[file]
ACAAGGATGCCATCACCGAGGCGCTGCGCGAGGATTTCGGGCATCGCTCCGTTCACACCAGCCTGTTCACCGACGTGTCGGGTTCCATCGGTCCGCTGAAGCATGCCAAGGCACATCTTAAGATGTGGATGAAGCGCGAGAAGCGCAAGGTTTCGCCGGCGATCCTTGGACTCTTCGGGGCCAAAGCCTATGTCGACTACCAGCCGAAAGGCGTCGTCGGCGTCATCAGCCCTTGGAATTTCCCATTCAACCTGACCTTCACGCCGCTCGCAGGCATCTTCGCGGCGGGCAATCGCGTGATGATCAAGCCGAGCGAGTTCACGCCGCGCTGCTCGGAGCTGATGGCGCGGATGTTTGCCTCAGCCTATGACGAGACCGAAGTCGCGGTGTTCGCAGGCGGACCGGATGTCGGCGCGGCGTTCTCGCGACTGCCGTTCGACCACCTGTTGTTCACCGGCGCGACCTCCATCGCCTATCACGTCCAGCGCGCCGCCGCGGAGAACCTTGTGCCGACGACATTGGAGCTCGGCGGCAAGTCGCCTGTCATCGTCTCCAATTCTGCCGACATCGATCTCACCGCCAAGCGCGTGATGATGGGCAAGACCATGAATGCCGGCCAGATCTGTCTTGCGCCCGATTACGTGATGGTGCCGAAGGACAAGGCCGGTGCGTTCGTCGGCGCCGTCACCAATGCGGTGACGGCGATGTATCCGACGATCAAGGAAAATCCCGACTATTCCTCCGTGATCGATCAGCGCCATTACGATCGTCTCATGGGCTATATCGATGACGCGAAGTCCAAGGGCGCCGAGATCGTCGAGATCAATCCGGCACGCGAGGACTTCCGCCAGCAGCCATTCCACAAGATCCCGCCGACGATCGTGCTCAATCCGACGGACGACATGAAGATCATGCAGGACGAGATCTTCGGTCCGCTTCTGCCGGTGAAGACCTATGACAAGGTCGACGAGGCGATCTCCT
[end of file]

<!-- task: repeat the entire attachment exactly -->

ACAAGGATGCCATCACCGAGGCGCTGCGCGAGGATTTCGGGCATCGCTCCGTTCACACCAGCCTGTTCACCGACGTGTCGGGTTCCATCGGTCCGCTGAAGCATGCCAAGGCACATCTTAAGATGTGGATGAAGCGCGAGAAGCGCAAGGTTTCGCCGGCGATCCTTGGACTCTTCGGGGCCAAAGCCTATGTCGACTACCAGCCGAAAGGCGTCGTCGGCGTCATCAGCCCTTGGAATTTCCCATTCAACCTGACCTTCACGCCGCTCGCAGGCATCTTCGCGGCGGGCAATCGCGTGATGATCAAGCCGAGCGAGTTCACGCCGCGCTGCTCGGAGCTGATGGCGCGGATGTTTGCCTCAGCCTATGACGAGACCGAAGTCGCGGTGTTCGCAGGCGGACCGGATGTCGGCGCGGCGTTCTCGCGACTGCCGTTCGACCACCTGTTGTTCACCGGCGCGACCTCCATCGCCTATCACGTCCAGCGCGCCGCCGCGGAGAACCTTGTGCCGACGACATTGGAGCTCGGCGGCAAGTCGCCTGTCATCGTCTCCAATTCTGCCGACATCGATCTCACCGCCAAGCGCGTGATGATGGGCAAGACCATGAATGCCGGCCAGATCTGTCTTGCGCCCGATTACGTGATGGTGCCGAAGGACAAGGCCGGTGCGTTCGTCGGCGCCGTCACCAATGCGGTGACGGCGATGTATCCGACGATCAAGGAAAATCCCGACTATTCCTCCGTGATCGATCAGCGCCATTACGATCGTCTCATGGGCTATATCGATGACGCGAAGTCCAAGGGCGCCGAGATCGTCGAGATCAATCCGGCACGCGAGGACTTCCGCCAGCAGCCATTCCACAAGATCCCGCCGACGATCGTGCTCAATCCGACGGACGACATGAAGATCATGCAGGACGAGATCTTCGGTCCGCTTCTGCCGGTGAAGACCTATGACAAGGTCGACGAGGCGATCTCCT